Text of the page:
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A Message For Uber: You Can't Scale Bad Culture

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A Message For Uber: You Can't Scale Bad Culture

Loup Ventures analyst Doug Clinton has a message for Uber: “Bad culture doesn’t scale.”

Clinton published a note Thursday detailing the fatal flaw in Uber, which recently took its latest victim: now-former CEO Travis Kalanick.

A Unicorn Time Bomb

Clinton noted that a poor work culture does not automatically translate to a failing business, and Uber very well is one such case, but “a unicorn with bad culture is a unicorn with a bomb strapped to its back.”

The company’s time bomb has been more like a nuclear chain reaction, beginning with Susan Fowler’s sexual harassment allegations and followed by two company-wide probes, an exodus of senior executives, multiple lawsuits ranging from intellectual property theft to police evasion and a social media campaign to abandon the service.

Clinton pointed out that Uber’s bad culture was no secret, and its aggressive quality is also responsible in part for the company’s success. That said, such a culture is unsustainable as a company grows larger — to billions of revenue a year in Uber’s case.

Uber Needs To Behave Like A Public Company

Clinton referred to the mega-cap tech companies as shining examples of how a culture should be.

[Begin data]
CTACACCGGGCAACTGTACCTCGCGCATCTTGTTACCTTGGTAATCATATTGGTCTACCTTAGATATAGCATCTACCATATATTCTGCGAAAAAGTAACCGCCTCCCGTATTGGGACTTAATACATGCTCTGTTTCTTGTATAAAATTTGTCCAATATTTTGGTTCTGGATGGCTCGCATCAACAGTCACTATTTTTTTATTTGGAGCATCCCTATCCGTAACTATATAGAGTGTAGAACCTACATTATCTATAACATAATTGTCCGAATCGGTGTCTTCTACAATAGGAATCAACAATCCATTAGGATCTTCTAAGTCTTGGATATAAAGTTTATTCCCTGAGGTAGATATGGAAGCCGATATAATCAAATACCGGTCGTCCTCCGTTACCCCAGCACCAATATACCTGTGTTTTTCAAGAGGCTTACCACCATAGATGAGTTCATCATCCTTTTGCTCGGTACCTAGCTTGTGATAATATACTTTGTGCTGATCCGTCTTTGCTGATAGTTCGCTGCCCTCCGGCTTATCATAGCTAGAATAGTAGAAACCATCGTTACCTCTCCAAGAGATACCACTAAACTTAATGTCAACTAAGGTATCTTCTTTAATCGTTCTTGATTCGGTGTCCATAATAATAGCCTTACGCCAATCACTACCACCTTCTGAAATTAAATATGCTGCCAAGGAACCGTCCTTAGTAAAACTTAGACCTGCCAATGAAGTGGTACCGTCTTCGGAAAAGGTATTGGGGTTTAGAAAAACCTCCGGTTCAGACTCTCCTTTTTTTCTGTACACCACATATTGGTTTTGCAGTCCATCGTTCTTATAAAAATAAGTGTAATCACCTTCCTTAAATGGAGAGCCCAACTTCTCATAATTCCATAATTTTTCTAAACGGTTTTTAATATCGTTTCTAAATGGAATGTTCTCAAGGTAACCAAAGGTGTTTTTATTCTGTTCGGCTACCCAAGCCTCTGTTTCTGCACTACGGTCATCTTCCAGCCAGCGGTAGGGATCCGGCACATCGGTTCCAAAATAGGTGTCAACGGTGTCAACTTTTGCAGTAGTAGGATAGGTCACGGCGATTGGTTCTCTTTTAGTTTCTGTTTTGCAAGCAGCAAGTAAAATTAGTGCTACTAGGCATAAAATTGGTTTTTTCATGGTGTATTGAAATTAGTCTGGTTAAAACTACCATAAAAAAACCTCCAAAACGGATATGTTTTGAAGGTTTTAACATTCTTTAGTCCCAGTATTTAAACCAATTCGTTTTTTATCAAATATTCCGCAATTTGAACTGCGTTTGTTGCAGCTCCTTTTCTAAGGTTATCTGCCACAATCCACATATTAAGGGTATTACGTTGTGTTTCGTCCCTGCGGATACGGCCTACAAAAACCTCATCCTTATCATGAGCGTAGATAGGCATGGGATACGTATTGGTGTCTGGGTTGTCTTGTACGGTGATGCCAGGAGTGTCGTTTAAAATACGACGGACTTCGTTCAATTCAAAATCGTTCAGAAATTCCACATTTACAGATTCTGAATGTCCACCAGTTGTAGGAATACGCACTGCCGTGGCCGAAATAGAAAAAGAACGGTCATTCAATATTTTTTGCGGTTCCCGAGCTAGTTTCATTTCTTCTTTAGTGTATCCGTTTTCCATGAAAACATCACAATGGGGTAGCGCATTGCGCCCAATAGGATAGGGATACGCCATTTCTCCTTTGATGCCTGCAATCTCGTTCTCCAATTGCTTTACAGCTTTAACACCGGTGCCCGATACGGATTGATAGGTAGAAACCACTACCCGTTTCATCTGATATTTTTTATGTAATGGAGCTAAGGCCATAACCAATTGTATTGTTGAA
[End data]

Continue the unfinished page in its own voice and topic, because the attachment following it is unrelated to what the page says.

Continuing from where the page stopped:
“When Steve Jobs passed away, we wrote that his greatest achievement wasn’t the iPhone, the iPod, or the Mac, but Apple itself,” said Clinton.

Apple Inc. (NASDAQ: AAPL) is known for having an open and innovative environment that drives its employees to develop successful products.

Uber was prevented from having a successful companywide culture though, by a rotten core in Kalanick.

“If Uber were a publicly traded company, the stock would be down at least 30 percent in the past month given the CEO turmoil. Maybe down 50% for the year adding in the Google lawsuit and other well-publicized troubles,” said Clinton.

Moving Forward

Clinton notes two opportunities for Uber to succeed moving forward.

First, the company’s brand awareness is at an all-time high. It has managed to “verb” itself, much like how searching the internet is “Googling.”

That advantage could fall away though, if the company goes allows itself to go the route of Kleenex and becomes merely a generic name for hailing a ride via app.

“One of our teammates has joked that he would uber us a Lyft,” said Clinton.

Uber also now has the opportunity to completely revamp its culture through new hirings. The company is still missing the majority of its C-Suite, and under the guidance of recent hire Frances Frei it could succeed here.

“Uber has a chance to grow new roots,” said Clinton.

Related Links:

Tech CEOs Descend On The White House: Who Won't Be There?

San Francisco Asks: Have Uber And Lyft Become Public Nuisances?
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Image Credit: By Canadian Film Centre from Toronto, Canada - CFC Annual BBQ Fundraiser 2014, CC BY 2.0, via Wikimedia Commons

Posted-In: Doug Clinton Frances Frei Loup VenturesNews Psychology Travel Tech General Best of Benzinga

 

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